Proper Disturbia – Mick Hugh

Endstation Sehnsucht / Streetcar Named Desire, A

I’ve again picked the wrong major, ten minutes into the second class I can already tell that – this isn’t the scene for me. Black cashmere, Eddie Bauer plaids; retro Doc Martens, soft spoken emotions: your poetry better enunciate pulpy vulnerabilities. The Professor has asked me to share my thoughts and my diaphragm spasms a smile. I am trying not to laugh. Because what I’ve written down is absurd and too honest to be expected, my thoughts here transcribed for our homework assignment. My thoughts on Tennessee Williams’, A Streetcar Named Desire. The room is silent and serious in its all-ears respect of my turn to speak. I am having a hard time not laughing. I compose myself. I begin to read.

“A Streetcar revolves around the personal absurdities of three individuals forced to live in close quarters. The main protagonist, Blanche, is [silent laugh] definitely a lunatic.” I bite my tongue, deep breath quivering stifled laughter. They are expecting something serious, intellectual, insightful [inward laugh]. I sigh and compose myself, begin again.

“The reason we find this drama an authentic representation of human life [pause to suppress laughter] each character is defined by contradictions,” which reminds me of the absurdity at the bottom of the page [face twists to hold in laughter]. BIG BOLD phrases towards the bottom of the page. Breathe, clear my head, begin again.

“The entire drama is founded on the dichotomies of social stratification, intra-personal relationships, and psychological,” [laughter, uncontrollable childish laughter shaking my body]. I am screaming, roaring red-faced boisterous laughter. I am being stared at, glared at, all the more to laugh at the unexpectedness and disapproval of this laughter I’ve kept bottled.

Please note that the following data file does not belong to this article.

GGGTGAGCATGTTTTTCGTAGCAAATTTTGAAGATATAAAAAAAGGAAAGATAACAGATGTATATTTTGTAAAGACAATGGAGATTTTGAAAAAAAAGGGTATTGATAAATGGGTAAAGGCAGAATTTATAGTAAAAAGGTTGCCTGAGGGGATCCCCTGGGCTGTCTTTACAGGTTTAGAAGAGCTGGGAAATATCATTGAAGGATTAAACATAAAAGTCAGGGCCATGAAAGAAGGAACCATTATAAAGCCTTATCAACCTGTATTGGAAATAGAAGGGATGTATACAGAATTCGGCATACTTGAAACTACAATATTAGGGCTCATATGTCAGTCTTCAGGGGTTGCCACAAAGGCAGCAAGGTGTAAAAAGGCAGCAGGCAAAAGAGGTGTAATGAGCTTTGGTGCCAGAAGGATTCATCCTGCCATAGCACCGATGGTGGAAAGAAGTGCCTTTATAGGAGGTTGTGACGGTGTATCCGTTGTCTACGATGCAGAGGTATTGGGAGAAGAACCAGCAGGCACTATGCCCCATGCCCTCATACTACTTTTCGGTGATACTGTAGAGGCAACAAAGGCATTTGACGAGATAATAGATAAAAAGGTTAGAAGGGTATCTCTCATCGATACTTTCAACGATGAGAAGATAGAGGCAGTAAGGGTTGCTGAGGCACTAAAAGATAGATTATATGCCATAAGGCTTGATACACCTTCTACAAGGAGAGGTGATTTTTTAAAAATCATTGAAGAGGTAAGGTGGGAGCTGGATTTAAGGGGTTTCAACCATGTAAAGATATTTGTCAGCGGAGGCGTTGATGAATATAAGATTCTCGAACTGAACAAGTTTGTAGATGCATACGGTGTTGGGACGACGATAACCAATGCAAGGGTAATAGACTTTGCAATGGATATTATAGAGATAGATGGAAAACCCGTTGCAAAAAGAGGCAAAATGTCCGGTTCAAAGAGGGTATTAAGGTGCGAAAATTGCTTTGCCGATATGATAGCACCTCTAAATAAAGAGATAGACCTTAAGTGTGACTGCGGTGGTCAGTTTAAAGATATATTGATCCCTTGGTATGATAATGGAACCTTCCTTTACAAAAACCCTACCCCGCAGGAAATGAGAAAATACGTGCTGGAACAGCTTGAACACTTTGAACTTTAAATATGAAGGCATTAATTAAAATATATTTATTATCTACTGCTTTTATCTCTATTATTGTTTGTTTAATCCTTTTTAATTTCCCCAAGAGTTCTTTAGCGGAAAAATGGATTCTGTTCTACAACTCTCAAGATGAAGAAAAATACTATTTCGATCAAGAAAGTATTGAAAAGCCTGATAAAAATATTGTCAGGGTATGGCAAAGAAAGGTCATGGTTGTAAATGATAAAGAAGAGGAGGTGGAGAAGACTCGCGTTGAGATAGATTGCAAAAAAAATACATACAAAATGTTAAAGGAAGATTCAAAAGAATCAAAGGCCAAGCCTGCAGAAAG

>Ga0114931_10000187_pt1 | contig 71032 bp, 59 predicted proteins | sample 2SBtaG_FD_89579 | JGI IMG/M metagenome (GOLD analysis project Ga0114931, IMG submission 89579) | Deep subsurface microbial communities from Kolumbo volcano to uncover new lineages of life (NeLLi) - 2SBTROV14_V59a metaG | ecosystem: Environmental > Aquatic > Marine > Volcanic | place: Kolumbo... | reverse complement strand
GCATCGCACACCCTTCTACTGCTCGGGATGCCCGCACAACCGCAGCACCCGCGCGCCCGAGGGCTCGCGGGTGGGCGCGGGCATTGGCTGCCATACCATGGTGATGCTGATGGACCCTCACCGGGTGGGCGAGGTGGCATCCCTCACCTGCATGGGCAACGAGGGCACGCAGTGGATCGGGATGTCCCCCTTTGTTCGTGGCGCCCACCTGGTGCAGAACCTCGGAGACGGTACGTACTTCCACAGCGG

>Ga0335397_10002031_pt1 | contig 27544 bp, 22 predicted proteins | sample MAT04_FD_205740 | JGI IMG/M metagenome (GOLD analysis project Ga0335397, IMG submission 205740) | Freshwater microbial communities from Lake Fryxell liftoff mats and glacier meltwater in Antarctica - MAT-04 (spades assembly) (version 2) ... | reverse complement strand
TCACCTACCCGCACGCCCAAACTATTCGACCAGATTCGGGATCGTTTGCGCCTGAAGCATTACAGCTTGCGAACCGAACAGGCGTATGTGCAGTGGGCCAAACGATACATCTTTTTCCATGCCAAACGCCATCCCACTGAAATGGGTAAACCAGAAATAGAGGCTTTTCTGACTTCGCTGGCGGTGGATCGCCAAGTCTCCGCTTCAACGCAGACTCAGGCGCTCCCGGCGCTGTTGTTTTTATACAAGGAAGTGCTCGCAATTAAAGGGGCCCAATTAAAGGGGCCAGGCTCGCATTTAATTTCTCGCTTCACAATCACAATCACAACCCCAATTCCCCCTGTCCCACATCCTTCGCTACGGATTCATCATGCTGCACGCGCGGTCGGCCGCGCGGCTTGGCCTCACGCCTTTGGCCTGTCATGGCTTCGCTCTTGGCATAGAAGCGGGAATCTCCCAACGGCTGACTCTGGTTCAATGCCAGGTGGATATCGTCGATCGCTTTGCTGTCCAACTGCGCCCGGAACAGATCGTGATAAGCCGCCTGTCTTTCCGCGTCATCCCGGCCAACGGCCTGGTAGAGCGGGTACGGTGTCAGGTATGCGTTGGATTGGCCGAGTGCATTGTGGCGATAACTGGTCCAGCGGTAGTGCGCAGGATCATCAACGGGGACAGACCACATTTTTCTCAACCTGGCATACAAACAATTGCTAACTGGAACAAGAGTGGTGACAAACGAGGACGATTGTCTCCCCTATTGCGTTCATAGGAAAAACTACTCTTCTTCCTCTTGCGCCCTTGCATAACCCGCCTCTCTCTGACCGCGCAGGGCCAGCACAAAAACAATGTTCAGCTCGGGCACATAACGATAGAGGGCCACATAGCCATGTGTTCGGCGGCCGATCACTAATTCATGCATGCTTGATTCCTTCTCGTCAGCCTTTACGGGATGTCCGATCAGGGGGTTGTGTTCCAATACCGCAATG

“I’m sorry [laughter, tears-on-my-face laughter]. I’m sorry I can’t [indomitable laughter]. I can’t help it!” Why so serious? Hahaha! Hahaha!

“Mr. – ” starts the professor. “If you have to excuse yourself – ”

I collect my books and notebooks into a pile on my desk, peals of laughter coming to a rest: I feel now almost blissful from being caught in this cataract of unyielding laughter. I think – they have no idea what I find so funny and this laughing so flies in the face of expected decorum that it’s –

Tremors in my diaphragm I begin to laugh again. My head bangs back, bright clouds of laughter to the ceiling frame a word bubble: “He blew his head off! [laughter like bursts of flak] Her husband! She was this [laughter] precious Southern Belle [laughter] inadvertently [laughter] she inadvertently made him [laughter] blow his fucking head off!” [laughterlaughterlaughterlaughter].

I am no longer taking English 106.

We hope you enjoyed this classic piece of writing from the Sudden Denouement archive.


Mick Hugh is a writer for Sudden Denouement, and the groundskeeper at Mick’s Neon Fog.

 

Glow-in-the-dark Annuals – Mick Hugh

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Glow-in-the-dark Annuals – Mick Hugh (Mick’s Neon Fog)